Getting a push from a pro
What other sport lets you get side by side with professionals like cycling?
When I’m riding with a group, I’m present, in the moment. You have to be because you can’t confidently predict what the person in front or next to you is going to do.
But on a solo ride I tend to replay parts of past rides, usually prompted by the route or a particular stretch of road. That's not to say I’m not present. I enjoy the scenery and watch for traffic, but more often than not I’m recalling and reliving a past ride with a group, or a particularly memorable solo ride.
Yesterday I was on US 78 outside Leeds, a road I’ve ridden hundreds of times over the past decade or two. But two rides came back to me, and both involved Birmingham’s pro cycling event, Hammerfest.
The first was during the 2019 inaugural event. We had a “ride with the pros” event where many of the pro men and women who had raced Saturday did a 60 mile training ride with amateurs and casual riders. We left from Avondale Brewing and rode out past Leeds and Camp Winnataska. Some of the pros took it easy, but if you wanted a more spirited ride, some were sprinting for city limits signs.
In what other sport is this even possible? You can’t go out and kick around with Birmingham Legion FC on a Sunday afternoon after a match. You can’t go casually shoot baskets with pro basketball players.
But on this Sunday, I was riding up a short pitch on Camp Winnataska Road and felt a hand on my lower back giving me a gentle push.
“Dude, I’m not doing this for you; I’m doing it for me. I need you in front of me because you’re the only guy tall enough for me to draft.” It was Frankie Andreu, former Tour de France racer and two-time Olympic cyclist, who is now an announcer at cycling events including the USA Crit series. His explanation of why he was giving me a push was the most charitable characterization imaginable. Here’s a guy who was fourth in the Olympics and has top 10 finishes in Paris-Roubaix and Paris-Nice. But again, where else does this happen?
The second ride I recalled was from last March, just as the world shut down. It would have been Hammerfest’s second year and many of the pro teams had already made it to town before the event was canceled, a lot of them staying in people’s homes. The Automatic Racing women’s team was staying with us and Automatic’s men’s team was two doors down. When the racing was canceled, the team’s leader, Thomas Gibbons, kind of sheepishly asked if the teams could stay anyway and turn the weekend into a team camp. So of course we did.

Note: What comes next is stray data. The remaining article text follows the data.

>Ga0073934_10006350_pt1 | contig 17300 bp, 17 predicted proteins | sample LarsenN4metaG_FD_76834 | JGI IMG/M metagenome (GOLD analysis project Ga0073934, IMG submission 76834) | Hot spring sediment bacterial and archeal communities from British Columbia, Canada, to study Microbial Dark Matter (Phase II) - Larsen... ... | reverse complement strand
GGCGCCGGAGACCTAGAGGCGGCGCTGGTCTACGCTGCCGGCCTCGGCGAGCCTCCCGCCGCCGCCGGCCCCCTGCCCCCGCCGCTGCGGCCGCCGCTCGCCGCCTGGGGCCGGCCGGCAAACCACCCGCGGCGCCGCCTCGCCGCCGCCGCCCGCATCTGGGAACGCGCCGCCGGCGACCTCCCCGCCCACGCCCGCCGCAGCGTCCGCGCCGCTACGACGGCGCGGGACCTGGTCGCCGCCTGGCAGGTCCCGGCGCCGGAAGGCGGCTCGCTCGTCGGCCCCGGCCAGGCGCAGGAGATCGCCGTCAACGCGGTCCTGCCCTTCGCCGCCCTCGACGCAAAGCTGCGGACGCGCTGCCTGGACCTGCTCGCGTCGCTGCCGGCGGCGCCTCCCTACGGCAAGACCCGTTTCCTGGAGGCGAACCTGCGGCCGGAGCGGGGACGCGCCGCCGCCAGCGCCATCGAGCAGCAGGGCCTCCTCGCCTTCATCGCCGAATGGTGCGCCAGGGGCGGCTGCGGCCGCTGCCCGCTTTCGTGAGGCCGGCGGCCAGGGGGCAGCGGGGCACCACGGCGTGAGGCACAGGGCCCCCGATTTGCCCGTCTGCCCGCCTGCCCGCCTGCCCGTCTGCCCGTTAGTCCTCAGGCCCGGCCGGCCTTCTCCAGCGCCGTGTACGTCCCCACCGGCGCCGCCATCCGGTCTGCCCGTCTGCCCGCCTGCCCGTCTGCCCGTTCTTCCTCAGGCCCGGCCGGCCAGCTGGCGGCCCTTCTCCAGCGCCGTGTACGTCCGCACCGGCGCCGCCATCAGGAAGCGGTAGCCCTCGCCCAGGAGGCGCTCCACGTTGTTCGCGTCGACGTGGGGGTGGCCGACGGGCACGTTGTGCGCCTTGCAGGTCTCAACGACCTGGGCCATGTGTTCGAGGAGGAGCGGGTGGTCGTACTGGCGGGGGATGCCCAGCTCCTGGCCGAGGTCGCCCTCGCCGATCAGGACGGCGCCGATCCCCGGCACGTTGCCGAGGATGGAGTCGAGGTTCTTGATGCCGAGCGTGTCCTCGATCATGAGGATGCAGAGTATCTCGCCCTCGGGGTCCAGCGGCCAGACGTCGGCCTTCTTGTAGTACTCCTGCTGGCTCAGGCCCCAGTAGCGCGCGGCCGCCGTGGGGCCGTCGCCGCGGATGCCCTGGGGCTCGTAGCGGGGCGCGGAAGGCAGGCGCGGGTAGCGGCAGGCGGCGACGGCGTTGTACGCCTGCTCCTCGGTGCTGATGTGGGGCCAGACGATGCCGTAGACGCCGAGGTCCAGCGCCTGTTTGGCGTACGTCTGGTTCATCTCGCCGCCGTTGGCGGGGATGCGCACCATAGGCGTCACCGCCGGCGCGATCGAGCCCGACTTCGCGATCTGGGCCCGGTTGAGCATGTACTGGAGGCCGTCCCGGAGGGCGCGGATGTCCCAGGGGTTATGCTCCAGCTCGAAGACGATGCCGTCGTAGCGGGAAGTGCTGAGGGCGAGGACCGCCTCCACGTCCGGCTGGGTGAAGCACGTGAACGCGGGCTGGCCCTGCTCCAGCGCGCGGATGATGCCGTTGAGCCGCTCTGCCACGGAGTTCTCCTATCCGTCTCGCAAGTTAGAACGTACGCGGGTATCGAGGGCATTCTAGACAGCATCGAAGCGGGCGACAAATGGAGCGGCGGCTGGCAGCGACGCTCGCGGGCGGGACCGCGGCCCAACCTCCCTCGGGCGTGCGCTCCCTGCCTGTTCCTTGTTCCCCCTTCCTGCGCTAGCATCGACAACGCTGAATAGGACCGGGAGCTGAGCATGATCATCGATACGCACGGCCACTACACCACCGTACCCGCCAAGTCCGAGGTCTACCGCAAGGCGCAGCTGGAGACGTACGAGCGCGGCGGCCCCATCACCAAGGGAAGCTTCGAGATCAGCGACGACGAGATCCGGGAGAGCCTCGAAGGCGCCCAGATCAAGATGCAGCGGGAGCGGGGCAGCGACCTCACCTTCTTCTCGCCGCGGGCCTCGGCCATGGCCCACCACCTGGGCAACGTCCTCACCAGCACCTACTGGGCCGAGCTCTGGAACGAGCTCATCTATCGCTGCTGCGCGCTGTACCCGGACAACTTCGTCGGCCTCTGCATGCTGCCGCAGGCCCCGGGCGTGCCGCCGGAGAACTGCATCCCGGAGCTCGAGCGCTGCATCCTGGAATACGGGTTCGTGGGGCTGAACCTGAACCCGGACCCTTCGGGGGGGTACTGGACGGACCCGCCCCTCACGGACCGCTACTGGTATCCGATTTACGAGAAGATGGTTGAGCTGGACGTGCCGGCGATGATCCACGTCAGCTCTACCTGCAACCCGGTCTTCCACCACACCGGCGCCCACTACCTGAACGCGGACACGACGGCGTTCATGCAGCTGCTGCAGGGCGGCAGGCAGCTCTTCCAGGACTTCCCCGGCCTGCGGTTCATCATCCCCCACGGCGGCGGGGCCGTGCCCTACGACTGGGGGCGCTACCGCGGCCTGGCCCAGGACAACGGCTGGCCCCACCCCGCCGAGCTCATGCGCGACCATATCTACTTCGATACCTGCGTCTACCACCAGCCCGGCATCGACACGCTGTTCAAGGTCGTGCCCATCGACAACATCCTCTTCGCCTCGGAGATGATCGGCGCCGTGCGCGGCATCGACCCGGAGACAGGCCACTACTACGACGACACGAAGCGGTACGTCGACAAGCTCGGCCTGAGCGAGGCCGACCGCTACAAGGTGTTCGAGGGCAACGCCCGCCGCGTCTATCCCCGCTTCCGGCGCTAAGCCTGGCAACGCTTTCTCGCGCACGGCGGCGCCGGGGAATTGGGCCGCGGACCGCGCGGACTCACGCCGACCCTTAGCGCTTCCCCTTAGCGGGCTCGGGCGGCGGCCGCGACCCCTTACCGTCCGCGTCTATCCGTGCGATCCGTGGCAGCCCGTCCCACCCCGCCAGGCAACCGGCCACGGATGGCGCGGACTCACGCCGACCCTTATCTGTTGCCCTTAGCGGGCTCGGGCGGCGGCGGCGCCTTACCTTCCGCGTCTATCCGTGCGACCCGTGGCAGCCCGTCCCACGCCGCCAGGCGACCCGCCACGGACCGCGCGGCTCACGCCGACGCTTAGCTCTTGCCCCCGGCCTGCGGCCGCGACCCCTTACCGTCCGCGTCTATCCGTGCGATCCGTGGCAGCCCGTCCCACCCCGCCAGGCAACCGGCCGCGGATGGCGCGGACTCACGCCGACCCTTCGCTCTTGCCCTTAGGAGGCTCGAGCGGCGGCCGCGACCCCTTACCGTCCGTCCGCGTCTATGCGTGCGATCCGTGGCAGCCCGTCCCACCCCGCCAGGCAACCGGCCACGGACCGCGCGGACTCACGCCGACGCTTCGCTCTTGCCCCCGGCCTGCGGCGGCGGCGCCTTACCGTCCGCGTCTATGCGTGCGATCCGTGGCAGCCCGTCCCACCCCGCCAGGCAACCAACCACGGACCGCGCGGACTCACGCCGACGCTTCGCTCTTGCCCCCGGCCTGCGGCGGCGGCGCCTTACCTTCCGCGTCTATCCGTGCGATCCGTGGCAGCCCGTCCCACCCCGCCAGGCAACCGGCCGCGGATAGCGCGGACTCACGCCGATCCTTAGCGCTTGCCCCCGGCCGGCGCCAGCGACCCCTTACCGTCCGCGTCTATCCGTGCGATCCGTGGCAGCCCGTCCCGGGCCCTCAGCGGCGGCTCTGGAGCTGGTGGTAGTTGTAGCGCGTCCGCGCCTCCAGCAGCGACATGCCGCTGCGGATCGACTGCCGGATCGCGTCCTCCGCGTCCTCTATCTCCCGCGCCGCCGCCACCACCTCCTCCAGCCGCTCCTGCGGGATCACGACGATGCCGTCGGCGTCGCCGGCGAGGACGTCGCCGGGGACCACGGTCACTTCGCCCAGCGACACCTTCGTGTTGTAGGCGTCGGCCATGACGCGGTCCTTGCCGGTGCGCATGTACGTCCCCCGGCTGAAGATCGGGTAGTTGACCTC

On that Friday afternoon, I joined them for an easy 50-60 mile ride. Easy for them, at least. They were patient on the hills and it wasn’t until we were a few miles from home that they absolutely lit it up. You can’t fully appreciate the difference in raw talent and fitness until you’ve ridden side by side.
On Saturday, we did an unsanctioned group ride for any teams in town and any local riders who wanted to join in. It was about a 100 mile ride up past Springville on a beautiful spring day, but it’s what a young, talented local racer told me later that stuck with me. He’d ridden with the pros the whole way and was awed by the experience of sitting on Gibbons’ wheel. “When else will I be able to sit in on the Automatic train?”
Maybe next month.
Hammerfest is back in Birmingham in August as part of the USA Crits series of races around the country. There will be crit racing for amateurs and pros on Saturday, August 14, at Pepper Place (and it’s free to watch), but there will also be another opportunity to ride with the pros on Sunday, August 15.
This year the ride is free but benefits the Lakeshore Foundation, so fund-raising is highly encouraged. And the Birmingham event will be the only race in the national series to include handcyclists, aligning it nicely with Lakeshore’s international reputation for providing opportunities for people with disability to live a healthy lifestyle and as a US Olympic and Paralympic Training Site.
I know I won’t win any city limits sprints (even though I know where the signs are) but maybe I won’t need a push from Frankie this year.
2020 unsanctioned Hammer ride: https://www.strava.com/activities/3183365221
2020 Automatic team ride: https://www.strava.com/activities/3180743469
2019 Hammer Ride: https://www.strava.com/activities/2221089194